To mark the centenary of the Aliens Act, the Jewish Museum’s exhibition Closing the Door? explores how immigration has affected British life over the last century and provides a fresh look at the controversial issue.
It will illustrate how migrant and refugee communities have struggled and survived, despite the restrictions on their right of entry, and how they have enriched and enhanced British society.
This original and significant exhibition examines the arguments used to oppose Jewish immigration in 1905, and how they have been endlessly recycled as new groups of immigrants arrive in changing political and economic circumstances. The exhibition will draw on personal stories, photographs, objects and documents from individuals who have settled in the UK from all over the world, to consider issues that have affected different generations of immigrants - the challenges to find housing, employment and healthcare, to acquire a new language while retaining valued cultural traditions, and the hostility often encountered from the existing community.
The exhibition also explores how generations of migrants have found a place in British society, how their food, language and cultural traditions have become part of mainstream culture, from bagels to curry to carnival. Their economic contribution is considerable, with immigrants today contributing 10% more to the economy in taxes than they consume in public services. Cities such as London have benefited at every level from immigrant labour, from the clothing businesses built up by Jewish and South Asian migrants, to the Commonwealth doctors and nurses who supported the new welfare state.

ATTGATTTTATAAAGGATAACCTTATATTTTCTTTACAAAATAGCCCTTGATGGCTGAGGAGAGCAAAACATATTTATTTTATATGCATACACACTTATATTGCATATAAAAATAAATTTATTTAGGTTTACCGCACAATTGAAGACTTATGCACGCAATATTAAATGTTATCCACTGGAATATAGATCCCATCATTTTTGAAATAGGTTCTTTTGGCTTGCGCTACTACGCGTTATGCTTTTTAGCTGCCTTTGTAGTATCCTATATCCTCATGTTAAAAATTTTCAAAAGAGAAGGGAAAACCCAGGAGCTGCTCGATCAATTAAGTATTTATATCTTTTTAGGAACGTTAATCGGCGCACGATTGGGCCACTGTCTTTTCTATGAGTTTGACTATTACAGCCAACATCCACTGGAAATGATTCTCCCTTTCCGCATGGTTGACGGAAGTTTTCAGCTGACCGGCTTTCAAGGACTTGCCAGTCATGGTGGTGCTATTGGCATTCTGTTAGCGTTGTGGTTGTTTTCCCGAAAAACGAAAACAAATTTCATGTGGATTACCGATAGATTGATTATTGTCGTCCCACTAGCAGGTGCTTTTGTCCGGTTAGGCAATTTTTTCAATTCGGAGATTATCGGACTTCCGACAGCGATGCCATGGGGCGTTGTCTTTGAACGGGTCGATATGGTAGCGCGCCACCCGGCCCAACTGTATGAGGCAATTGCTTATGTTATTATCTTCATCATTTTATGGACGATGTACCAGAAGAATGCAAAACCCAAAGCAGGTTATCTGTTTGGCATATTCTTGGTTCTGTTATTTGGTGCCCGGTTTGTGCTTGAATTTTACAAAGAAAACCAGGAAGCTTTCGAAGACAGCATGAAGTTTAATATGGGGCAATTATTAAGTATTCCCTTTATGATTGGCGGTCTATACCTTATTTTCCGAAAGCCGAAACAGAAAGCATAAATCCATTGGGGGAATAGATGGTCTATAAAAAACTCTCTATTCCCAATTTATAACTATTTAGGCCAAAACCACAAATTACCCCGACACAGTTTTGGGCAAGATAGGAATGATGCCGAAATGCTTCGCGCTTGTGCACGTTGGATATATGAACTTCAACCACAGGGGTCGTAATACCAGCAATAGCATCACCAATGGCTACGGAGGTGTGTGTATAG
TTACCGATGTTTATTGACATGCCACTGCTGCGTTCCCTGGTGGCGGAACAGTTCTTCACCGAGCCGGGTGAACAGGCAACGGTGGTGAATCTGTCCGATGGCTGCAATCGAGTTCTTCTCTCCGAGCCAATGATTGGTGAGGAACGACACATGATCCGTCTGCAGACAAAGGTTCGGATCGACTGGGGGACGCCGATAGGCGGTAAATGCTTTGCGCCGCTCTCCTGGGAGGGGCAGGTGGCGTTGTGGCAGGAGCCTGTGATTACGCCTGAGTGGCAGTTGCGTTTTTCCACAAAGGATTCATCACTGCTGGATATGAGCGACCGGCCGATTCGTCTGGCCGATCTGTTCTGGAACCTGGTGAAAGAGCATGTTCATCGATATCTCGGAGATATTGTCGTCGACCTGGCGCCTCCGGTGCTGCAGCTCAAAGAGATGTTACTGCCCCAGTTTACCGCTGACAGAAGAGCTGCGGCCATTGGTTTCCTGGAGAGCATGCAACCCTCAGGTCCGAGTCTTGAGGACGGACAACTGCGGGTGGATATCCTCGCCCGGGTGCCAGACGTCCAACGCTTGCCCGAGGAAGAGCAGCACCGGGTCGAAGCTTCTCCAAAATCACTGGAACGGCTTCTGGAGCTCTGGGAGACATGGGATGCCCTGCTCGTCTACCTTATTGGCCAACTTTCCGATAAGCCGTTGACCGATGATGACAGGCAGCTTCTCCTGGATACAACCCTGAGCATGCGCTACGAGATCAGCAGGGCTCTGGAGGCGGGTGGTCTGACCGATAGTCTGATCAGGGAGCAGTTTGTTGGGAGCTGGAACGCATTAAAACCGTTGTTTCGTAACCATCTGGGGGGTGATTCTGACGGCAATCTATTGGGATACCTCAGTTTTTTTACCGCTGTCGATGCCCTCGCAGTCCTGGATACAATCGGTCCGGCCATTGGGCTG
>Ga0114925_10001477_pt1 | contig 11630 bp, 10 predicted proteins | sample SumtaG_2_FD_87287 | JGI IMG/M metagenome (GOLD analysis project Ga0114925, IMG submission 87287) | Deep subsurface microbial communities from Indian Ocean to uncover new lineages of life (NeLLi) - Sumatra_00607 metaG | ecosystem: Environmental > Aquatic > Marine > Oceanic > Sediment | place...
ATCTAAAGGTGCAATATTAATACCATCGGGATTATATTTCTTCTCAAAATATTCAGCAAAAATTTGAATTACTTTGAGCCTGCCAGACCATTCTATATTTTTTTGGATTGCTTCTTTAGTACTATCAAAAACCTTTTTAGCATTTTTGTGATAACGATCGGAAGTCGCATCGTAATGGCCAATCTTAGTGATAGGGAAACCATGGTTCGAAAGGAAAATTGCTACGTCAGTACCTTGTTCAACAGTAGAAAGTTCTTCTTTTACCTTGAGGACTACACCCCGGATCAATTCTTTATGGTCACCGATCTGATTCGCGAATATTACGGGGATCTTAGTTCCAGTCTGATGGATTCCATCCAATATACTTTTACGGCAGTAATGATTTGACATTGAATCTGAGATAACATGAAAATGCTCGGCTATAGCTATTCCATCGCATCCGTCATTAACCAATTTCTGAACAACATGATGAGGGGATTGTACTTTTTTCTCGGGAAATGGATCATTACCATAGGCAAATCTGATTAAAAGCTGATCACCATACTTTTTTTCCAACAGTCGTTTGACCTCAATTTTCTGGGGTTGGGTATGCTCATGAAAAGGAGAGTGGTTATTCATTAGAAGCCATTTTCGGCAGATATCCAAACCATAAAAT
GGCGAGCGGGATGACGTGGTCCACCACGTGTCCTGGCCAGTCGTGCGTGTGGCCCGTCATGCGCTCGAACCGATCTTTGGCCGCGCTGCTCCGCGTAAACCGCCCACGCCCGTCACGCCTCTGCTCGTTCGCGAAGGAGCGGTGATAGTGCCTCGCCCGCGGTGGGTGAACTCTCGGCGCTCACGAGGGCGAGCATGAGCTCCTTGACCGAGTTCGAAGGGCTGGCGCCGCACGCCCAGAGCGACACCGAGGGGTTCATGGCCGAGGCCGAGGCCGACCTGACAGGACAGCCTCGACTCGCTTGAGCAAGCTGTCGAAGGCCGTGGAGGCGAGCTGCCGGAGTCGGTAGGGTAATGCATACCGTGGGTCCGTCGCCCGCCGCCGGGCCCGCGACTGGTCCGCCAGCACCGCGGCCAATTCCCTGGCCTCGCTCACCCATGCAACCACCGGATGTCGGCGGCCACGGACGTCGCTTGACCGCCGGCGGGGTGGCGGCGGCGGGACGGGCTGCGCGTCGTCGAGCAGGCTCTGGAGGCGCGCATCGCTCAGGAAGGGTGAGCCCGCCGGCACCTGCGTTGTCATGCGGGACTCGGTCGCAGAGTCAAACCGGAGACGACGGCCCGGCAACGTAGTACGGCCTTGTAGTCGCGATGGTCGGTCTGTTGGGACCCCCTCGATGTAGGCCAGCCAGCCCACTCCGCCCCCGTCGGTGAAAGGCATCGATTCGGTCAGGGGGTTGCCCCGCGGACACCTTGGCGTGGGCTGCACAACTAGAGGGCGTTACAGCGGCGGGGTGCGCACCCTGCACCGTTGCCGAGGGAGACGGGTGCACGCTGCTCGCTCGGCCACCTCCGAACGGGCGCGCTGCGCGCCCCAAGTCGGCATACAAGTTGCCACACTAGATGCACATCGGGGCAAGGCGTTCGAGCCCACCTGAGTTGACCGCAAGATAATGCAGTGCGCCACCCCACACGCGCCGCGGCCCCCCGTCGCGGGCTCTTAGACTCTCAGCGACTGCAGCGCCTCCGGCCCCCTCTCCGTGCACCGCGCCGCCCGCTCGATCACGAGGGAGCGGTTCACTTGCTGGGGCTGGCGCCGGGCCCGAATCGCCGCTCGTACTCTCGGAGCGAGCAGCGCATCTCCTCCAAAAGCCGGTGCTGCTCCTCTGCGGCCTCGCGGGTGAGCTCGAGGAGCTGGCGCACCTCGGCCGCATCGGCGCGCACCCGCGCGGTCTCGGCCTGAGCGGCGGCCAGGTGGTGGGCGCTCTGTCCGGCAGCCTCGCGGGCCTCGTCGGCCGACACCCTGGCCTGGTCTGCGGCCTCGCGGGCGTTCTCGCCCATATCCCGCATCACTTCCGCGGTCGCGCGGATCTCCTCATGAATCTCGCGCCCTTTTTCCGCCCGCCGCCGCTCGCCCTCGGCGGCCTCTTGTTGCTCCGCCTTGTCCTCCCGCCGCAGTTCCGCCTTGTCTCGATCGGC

The exhibition displays reflect the rich variety of cultures that flourish in Britain today as well as case studies highlighting the experiences of the individuals who have made their own difficult journeys to settle here. Documents, photographs, textiles, religious objects, cooking utensils and musical instruments are among the many colourful exhibits. Paintings and sculpture by first and second generation artists such as Chris Ofili, Edori Fertig, Qu Lei lei, Sula Chance, Amal Ghosh and David Breuer Weil explore the themes of identity and migration.